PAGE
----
Home Forums General Discussion Handling stability for an unknown change of resin in our product packaging

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  • John O’Neill
    Moderator
    Post count: 33

    My company was recently informed by our vendor for our product bottles that the manufacturer had changed resins 3 years ago and did not notify anyone. And it’s not as simple as replacing resin A with resin B. They were replacing it with different kinds of resin. We are fully aware that we need to cover our bases on this issue. We were given the Part numbers along with lot numbers of bottles that are in question. So we have personnel export data for these lots. We are pretty much at a loss as to how we can resolve this or where to even start. Does anyone have suggestions on how or where to start? Manufacturer has currently stated that they do not have any background studies on resins used.

    John O’Neill
    Moderator
    Post count: 33

    Hello Participant,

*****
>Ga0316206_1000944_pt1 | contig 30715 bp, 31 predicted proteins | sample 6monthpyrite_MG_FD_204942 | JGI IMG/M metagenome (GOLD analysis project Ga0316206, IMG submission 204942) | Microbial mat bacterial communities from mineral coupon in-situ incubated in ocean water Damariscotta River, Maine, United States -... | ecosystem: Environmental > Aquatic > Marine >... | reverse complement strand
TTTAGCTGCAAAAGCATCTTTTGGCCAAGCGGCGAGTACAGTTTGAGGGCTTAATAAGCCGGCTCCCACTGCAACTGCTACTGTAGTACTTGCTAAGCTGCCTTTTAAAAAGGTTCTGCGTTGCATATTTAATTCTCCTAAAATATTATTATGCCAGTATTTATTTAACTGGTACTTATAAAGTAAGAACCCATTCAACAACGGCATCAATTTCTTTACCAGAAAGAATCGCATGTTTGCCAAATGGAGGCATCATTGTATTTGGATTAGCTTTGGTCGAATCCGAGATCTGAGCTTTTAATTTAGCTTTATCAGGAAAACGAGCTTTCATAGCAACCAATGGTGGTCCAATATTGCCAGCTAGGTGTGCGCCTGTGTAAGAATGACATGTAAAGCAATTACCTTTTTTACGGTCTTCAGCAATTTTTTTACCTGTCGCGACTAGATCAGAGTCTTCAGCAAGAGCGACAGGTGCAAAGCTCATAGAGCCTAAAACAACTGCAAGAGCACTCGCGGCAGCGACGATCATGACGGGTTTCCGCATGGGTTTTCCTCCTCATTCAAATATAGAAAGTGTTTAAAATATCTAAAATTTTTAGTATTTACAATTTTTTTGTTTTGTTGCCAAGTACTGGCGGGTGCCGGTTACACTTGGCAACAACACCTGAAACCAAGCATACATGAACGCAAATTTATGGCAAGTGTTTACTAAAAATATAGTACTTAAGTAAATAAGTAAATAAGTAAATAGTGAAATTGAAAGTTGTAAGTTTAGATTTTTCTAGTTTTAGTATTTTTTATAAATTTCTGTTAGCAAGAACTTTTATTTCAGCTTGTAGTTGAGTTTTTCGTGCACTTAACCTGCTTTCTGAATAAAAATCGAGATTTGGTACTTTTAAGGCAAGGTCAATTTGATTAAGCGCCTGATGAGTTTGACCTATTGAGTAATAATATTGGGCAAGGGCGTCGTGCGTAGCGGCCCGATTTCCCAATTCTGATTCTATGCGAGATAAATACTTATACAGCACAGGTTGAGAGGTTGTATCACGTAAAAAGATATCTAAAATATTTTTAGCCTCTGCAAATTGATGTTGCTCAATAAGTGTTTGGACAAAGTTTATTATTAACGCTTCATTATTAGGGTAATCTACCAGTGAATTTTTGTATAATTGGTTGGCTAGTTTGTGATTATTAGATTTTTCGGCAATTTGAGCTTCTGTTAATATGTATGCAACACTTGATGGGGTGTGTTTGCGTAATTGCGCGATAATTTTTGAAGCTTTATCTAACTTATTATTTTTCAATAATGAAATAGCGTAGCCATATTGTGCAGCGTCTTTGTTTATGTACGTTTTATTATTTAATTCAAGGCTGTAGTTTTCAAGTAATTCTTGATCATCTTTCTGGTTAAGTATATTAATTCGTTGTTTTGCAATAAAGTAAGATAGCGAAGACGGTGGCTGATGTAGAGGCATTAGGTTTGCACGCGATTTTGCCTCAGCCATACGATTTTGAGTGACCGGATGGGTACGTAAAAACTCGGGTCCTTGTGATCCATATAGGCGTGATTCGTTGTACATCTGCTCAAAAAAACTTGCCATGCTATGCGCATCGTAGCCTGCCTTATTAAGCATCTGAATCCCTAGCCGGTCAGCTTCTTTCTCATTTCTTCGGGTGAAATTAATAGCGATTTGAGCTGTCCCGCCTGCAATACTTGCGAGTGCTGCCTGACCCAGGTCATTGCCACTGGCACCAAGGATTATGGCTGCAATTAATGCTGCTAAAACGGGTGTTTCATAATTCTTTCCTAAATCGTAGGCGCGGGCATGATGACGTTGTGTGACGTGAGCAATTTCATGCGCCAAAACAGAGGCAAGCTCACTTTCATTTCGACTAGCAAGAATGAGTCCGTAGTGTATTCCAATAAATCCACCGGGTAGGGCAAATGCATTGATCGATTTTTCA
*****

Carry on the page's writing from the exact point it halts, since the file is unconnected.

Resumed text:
It appears that since these changes occurred as long as 3 years ago, you may have some of the “new resin lots” on stability as part of your annual commercial lot program. This assumes that you trace the new resins into these lots. A conference with your internal regulatory colleagues may result in their filing some Change-related documents where your product is registered, and the official regulatory bodies of those areas will direct you to the appropriate course of action. A worst-case scenario would be product recalls; the best case is modified protocols and potentially modified test methods. A quick check with your Extractables and Leachables Group would be a good idea and if surplus samples are available within any lots on stability containing these substitute resins, using some of these to do an accelerated study could provide a higher confidence level as you wait for your long-term results. An iso-conversion program such as ASAP may be a good investment to get some data and a prognosis quickly. Thinking holistically, building strong relations and communications with your suppliers to emphasize the importance of knowing about any changes well in advance can help prevent future occurrances, but I’ll admit that trying to push your quality concerns upstream into the considerations of your supplier’s suppliers is a difficult endeavor. As your situation develops, let us benefit from your experience so the rest of us can address this type of risk.
    John O’Neill StabilityHub Editor

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